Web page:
Poetry: Going Beyond Flowers and Springtime

May 7, 2014

With the inception of the Common Core State Standards, poetry has taken a bit of a back burner in fourth grade. In keeping with the theme of my last few posts, I wanted to take some time to outline how I´ve been using our poetry mini-unit to enhance my students´ vocabulary and word choice. 

 

While I typically follow Dr. Lucy Calkins´ Units of Study, I decided to take a short, two-week break to let my children read and write some poetry. My colleagues and I mapped out a unit that pushes our students far beyond analyzing the conventions of poetry and writing flowery poems about spring. By fourth grade, they´re sick of this! We looked through the essays they published from our prior unit and analyzed them to see where the students still need help and how we can tailor the poetry unit to fill the gaps a bit. We realized that their language development continues to need improvement so we made this our end-goal.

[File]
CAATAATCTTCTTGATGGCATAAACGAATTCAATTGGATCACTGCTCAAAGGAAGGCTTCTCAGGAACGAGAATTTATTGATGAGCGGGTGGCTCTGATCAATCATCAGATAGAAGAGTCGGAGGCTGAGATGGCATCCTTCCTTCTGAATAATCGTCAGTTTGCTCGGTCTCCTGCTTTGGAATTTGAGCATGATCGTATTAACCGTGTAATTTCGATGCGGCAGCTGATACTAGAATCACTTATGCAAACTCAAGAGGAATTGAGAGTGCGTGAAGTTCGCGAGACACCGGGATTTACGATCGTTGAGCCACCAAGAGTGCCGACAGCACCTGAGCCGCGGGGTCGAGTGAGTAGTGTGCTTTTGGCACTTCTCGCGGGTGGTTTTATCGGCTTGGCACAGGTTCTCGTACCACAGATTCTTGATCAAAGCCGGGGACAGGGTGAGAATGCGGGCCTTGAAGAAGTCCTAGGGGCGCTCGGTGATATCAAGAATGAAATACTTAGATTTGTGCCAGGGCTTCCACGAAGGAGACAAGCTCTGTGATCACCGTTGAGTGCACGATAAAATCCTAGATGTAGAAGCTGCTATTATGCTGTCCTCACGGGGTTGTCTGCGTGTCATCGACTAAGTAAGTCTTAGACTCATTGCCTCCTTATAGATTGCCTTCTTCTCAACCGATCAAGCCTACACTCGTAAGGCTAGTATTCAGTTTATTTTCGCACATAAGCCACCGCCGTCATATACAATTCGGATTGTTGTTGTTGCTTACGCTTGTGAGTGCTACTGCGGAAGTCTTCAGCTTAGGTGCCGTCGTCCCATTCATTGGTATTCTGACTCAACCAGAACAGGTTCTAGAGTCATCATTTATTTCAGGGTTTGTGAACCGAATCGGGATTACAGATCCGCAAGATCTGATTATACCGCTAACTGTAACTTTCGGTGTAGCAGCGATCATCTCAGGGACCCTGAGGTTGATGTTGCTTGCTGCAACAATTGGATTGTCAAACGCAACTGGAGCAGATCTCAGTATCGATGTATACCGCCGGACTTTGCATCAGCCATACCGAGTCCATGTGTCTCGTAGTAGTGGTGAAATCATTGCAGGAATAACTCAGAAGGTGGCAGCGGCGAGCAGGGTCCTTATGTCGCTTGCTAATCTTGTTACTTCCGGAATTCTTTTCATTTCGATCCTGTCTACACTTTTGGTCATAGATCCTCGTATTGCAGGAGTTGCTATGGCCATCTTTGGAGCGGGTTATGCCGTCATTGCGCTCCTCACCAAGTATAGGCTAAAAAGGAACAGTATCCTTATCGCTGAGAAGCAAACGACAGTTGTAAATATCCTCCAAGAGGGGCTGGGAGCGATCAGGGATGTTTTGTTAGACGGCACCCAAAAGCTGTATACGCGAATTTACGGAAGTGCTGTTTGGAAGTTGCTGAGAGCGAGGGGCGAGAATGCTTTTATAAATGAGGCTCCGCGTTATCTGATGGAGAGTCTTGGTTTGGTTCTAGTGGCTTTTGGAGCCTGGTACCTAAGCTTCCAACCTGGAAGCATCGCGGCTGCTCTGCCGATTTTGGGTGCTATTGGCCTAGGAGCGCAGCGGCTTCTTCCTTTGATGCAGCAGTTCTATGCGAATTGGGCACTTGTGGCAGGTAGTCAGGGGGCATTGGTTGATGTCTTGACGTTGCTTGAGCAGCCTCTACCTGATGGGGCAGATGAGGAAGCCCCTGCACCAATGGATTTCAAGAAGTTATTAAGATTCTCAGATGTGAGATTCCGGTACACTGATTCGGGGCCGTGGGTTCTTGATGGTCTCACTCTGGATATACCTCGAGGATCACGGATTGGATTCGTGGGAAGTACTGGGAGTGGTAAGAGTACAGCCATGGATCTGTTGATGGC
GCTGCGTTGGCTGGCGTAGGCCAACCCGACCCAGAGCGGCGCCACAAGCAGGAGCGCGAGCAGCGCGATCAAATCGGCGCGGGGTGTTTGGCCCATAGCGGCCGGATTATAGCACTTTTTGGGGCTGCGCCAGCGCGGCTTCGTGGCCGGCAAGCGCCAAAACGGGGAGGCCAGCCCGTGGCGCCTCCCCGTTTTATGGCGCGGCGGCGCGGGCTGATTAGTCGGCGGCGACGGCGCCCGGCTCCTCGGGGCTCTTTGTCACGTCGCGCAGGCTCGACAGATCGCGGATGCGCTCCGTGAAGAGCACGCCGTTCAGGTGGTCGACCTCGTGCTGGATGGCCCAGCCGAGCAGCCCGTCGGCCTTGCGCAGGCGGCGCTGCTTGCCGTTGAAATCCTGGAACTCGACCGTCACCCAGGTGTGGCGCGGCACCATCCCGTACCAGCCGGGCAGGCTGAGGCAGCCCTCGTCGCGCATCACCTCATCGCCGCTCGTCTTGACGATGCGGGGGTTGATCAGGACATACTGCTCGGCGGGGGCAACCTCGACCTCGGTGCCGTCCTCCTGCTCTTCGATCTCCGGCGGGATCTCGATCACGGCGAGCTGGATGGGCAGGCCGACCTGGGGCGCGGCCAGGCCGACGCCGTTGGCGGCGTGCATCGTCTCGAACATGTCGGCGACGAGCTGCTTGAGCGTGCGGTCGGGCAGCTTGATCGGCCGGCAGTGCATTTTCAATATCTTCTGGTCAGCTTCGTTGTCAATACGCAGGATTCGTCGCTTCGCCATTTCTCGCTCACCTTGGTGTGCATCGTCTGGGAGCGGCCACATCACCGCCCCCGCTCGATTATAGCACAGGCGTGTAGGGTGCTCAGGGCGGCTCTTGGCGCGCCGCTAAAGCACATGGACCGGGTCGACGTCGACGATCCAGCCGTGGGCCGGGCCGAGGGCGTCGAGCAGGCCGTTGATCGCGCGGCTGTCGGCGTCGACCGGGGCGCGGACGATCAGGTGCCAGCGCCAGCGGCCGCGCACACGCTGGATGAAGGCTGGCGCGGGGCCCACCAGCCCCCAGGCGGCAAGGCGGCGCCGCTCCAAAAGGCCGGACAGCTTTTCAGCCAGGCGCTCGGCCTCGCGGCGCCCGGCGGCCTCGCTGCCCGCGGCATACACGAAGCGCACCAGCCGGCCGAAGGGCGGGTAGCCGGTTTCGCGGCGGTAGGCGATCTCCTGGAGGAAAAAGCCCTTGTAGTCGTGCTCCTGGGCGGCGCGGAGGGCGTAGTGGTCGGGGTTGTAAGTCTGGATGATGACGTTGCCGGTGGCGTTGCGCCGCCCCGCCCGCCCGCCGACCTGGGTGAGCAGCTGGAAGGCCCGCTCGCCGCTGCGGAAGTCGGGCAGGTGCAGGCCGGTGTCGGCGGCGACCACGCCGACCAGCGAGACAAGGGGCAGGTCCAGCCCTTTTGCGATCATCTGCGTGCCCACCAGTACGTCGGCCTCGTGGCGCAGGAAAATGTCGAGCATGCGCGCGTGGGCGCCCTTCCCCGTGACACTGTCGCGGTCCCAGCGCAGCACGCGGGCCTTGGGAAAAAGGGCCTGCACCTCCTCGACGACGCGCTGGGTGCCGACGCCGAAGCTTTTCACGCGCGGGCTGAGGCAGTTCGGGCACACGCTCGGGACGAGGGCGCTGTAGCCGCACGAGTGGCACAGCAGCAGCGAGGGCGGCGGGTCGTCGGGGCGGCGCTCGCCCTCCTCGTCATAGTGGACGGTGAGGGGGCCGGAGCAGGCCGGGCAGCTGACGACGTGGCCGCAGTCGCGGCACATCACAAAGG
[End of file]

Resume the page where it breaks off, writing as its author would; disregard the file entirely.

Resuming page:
We spoke with the children about how poems have so few words and how because of this, we need to chose our words with exceptional care. Each word should be carefully decided upon to enhance the meaning and power of our poems. The children drafted oodles and oodles of poems - free verse and structured. After selecting one poem that they wanted to take through the publishing cycle, the children were tasked with highlighting all of the words they felt lacked sophistication. They then had to work with a partner or use a writing tool (Word Ladder, dictionary, thesaurus) to replace their overused word with a fancier one. Often times, this meant reworking their poem a bit; changing more than just a word, but rather a phrase, line or even a stanza. Because of this their poems were significantly more meaningful.

 

We returned to our ongoing conversations about shades of meaning and the children seemed to solidify their understanding of this concept. They reworked their poems for an entire 30-minute workshop period. Philippe, one of my native French speakers was writing a poem about his sister. It was interesting to hear Timothy, one of my native English speakers, explain to a him why boys don´t typically refer to their sisters as ´gorgeous´. Timothy explained that ´gorgeous´ is generally used for girls you ´kinda like´ and that maybe the word Philippe is looking for is ´lovely´ or ´beautiful´. Talk about shades of meaning!

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